Tropics' Non-Fiction Books: 2015

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Tropics' Non-Fiction Books: 2015

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Editado: Jan 29, 2015, 2:34pm

1. Day Of Honey: A Memoir Of Food, Love, And War - Annia Ciezadlo

Traditional Middle Eastern cuisine becomes a focus of this American journalist's experiences in war-torn Baghdad Iraq and Beirut Lebanon.

Editado: Jan 31, 2015, 5:30pm

2. The Solace Of Open Spaces - Gretel Ehrlich

A collection of essays, published in 1985, in which an urbanite describes her transition to seemingly accomplished cowhand and sheepherder in the rugged environment of Wyoming, where humans and animals (domestic and wild) continue to compete for scarce resources.

Readers may be familiar with the author's other books, including A Match To The Heart which describes her ordeal of being struck by lightning.

"Though it was water that initially shaped the State, wind is the meticulous gardener."

"All summer there had been the silent whimsical archery of seeds; timothy and fescue, cottonwood puffs, the dilapidated shingled houses of pine cones letting go of their seeds."

"To follow the watercourses in Wyoming - seven rivers and a network of good-sized creeks - is to trace the history of settlement here."

"We live in a culture that has lost its memory. Very little in the specific shapes and traditions of our grandparents' pasts instructs us how to live today, or tells us who we are or what demands will be made on us as members of society."

Editado: Jan 31, 2015, 5:29pm

3. Writing On The Wall: Social Media - The First 2,000 Years - Tom Standage

Editado: Jan 31, 2015, 5:20pm

4. The Broken Road: From The Iron Gates to Mount Athos - Patrick Leigh Fermor

This renowned ex-patriot British author died in 2011, aged 96, before completing this book, part of an exquisitely-detailed trilogy, which recounts the final leg of his year-long walk, undertaken in 1933, at the age of 18, which began in Holland and ended in Constantinople (Istanbul).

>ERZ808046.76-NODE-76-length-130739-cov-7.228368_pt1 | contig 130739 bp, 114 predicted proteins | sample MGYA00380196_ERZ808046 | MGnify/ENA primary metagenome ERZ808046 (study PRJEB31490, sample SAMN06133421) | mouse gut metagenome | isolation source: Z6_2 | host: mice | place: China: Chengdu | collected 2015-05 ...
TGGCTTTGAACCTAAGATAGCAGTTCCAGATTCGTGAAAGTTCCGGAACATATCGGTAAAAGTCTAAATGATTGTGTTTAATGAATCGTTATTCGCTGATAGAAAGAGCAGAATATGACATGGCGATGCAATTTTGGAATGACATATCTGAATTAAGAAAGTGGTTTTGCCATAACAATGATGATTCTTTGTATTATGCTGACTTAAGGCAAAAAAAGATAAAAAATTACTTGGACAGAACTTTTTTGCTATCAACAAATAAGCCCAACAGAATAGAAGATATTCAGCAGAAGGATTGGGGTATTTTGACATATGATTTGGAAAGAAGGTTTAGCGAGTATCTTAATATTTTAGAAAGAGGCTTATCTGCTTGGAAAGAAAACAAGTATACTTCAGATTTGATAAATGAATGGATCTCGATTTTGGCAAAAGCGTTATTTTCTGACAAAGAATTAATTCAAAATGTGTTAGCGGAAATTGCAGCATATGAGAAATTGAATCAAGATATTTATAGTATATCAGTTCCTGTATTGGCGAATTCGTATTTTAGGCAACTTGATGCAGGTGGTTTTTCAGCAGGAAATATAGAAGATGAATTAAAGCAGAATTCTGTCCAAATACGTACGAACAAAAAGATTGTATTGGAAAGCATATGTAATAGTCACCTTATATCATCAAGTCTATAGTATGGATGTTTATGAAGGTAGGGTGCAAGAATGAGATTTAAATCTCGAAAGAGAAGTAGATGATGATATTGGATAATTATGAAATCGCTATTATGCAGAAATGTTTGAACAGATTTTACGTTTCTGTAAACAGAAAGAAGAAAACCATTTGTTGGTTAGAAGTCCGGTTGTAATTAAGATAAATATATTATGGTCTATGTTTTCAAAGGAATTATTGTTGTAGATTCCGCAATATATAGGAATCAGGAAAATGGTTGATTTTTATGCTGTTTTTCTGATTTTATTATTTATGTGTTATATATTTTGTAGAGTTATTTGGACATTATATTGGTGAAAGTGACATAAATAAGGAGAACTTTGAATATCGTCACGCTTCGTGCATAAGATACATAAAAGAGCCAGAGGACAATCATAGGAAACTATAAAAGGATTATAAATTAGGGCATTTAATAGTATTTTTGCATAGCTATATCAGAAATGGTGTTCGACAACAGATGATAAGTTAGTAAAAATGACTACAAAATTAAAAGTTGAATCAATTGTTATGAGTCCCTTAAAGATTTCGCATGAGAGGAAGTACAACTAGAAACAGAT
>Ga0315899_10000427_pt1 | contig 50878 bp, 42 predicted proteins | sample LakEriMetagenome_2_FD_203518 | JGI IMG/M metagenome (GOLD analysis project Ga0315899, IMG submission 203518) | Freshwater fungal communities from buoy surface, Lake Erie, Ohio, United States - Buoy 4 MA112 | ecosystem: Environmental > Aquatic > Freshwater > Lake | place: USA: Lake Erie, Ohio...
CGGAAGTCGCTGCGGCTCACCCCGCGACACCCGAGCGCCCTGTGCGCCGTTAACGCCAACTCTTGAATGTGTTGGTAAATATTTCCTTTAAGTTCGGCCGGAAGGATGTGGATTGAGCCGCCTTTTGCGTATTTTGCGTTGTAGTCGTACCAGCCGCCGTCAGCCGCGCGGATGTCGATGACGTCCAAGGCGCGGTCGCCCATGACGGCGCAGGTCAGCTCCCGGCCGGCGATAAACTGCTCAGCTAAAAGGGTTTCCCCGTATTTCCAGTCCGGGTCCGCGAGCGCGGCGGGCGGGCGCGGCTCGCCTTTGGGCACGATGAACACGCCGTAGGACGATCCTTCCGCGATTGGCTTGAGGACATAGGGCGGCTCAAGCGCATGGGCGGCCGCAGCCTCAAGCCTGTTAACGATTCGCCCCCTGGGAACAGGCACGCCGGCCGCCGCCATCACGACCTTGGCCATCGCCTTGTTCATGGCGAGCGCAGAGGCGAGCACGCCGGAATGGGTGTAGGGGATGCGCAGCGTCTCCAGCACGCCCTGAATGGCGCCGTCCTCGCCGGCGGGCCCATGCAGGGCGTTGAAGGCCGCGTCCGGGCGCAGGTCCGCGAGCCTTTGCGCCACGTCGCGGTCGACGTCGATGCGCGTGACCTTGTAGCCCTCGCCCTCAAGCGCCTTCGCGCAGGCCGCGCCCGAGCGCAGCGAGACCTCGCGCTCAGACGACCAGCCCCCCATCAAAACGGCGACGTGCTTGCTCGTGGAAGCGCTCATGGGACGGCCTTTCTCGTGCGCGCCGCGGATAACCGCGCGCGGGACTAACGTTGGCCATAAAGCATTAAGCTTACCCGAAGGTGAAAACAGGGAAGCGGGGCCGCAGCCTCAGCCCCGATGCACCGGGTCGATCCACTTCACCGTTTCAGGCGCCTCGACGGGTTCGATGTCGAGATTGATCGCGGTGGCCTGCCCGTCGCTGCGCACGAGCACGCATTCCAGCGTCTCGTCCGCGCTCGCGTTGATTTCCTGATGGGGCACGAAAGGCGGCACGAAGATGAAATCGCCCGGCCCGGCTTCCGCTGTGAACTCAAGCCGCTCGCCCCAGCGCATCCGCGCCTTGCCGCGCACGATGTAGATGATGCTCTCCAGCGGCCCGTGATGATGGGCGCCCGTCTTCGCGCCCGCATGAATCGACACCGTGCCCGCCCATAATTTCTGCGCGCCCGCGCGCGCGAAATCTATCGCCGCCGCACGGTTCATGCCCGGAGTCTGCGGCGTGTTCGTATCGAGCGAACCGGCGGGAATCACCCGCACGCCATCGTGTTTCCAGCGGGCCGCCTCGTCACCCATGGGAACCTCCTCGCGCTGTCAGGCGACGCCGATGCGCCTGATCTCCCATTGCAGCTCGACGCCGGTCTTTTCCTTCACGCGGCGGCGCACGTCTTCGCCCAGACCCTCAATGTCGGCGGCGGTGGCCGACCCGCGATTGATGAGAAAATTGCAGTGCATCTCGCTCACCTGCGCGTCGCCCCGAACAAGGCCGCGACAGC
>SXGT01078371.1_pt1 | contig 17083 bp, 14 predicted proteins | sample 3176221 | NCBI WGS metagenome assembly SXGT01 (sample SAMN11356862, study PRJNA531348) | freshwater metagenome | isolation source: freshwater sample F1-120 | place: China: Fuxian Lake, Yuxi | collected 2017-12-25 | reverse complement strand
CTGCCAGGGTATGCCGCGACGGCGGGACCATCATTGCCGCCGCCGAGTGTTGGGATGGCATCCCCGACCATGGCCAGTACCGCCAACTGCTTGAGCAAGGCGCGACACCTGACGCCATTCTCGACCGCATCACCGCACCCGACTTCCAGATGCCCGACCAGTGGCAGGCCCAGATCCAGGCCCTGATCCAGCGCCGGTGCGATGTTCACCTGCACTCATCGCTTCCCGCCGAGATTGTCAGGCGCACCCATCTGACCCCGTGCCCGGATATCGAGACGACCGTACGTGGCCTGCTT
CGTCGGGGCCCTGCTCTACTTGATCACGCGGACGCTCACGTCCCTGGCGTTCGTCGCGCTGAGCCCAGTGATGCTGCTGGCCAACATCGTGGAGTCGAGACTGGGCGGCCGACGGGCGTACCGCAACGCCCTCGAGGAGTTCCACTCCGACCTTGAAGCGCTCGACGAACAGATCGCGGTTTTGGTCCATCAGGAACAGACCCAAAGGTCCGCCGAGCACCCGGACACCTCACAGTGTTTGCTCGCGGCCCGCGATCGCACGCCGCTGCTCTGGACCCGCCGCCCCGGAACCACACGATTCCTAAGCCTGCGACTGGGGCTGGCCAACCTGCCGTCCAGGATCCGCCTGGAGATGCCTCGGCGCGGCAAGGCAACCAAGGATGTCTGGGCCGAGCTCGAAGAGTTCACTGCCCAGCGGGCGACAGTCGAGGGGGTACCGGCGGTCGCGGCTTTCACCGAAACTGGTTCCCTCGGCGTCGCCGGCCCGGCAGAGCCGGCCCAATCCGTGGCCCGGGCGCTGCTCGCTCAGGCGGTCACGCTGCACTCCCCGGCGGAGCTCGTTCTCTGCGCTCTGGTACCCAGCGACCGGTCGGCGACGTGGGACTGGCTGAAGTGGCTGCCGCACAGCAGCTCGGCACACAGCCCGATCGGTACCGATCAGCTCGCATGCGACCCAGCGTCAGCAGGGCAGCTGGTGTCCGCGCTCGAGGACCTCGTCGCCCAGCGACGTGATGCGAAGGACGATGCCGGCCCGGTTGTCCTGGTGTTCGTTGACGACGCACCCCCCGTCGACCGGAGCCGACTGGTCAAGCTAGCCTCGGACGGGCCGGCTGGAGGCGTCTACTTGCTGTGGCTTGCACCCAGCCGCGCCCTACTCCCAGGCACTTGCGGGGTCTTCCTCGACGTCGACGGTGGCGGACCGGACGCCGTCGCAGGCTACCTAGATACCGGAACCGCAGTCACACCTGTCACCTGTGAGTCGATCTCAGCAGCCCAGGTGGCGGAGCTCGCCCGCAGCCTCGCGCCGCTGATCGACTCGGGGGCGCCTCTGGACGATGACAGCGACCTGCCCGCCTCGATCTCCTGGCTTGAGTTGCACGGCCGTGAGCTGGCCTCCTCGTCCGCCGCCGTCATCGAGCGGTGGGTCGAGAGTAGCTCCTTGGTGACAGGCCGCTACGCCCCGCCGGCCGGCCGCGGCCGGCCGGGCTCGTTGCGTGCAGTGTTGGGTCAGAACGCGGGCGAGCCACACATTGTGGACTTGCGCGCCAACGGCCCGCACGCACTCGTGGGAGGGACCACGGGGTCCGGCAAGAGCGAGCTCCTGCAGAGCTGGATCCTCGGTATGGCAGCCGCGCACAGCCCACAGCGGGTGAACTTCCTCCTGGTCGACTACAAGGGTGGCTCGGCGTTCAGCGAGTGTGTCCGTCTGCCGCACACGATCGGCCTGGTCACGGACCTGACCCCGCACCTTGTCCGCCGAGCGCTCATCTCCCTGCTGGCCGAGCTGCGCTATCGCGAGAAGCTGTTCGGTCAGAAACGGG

Editado: Jan 29, 2015, 2:36pm

5. The Best American Science And Nature Writing 2006 - Brian Green Editor

"Science needs to be recognized for what it is: the ultimate in adventure stories. Against staggering odds, a species that has been walking upright for only a few dozen millennia is trying to unravel mysteries that have been billions of years in the making."

Editado: Fev 13, 2015, 6:52pm

6. Opium Season: A Year On The Afghan Frontier - Joel Hafvenstein

Published in 2007, this is the dispiriting account of an international aid worker's unsurprisingly failed efforts in 2003-2005 to "diversify" the opium-poppy-growing economy in Helmand Province.

"The foreign staff would bunker down in a secure fortress, hire Afghan contractors to carry out quick-impact projects, make a couple of heavily armed monitoring visits if they thought it was safe, and bring back photos and numbers to declare success."

"Opium created a huge demand for labor; it took a lot of hands to milk millions of poppies during the week or two when the bulbs were full of gum. The average daily rate for poppy labor was about seven dollars, plus three meals a day. We had local reports of skilled harvesters making the equivalent of ten dollars a day. With our wage set at four dollars, it wasn't hard to do the math."

"..........plenty of Pakistani officers were profitably immersed in the Afghan war economy, whether in guns, drugs, or smuggling."

Mar 1, 2015, 1:22pm

7. An Unexpected Light: Travels In Afghanistan - Jason Elliot

Published in 1999, this moving and insightful book, rich in historical detail, chronicles an adventurous young British man's challenging travels through war-torn Afghanistan, beginning in 1979, clandestinely, at age 19, during the Soviet occupation of that country. Ten years would pass before he returned, undertaking two succeeding journeys through a landscape cruelly scarred by perpetual war, always assisted by and grateful for the kindness shown by his indomitable Afghan hosts. This was, of course, a man's world, in which the women remained hidden from view, as mandated by tradition.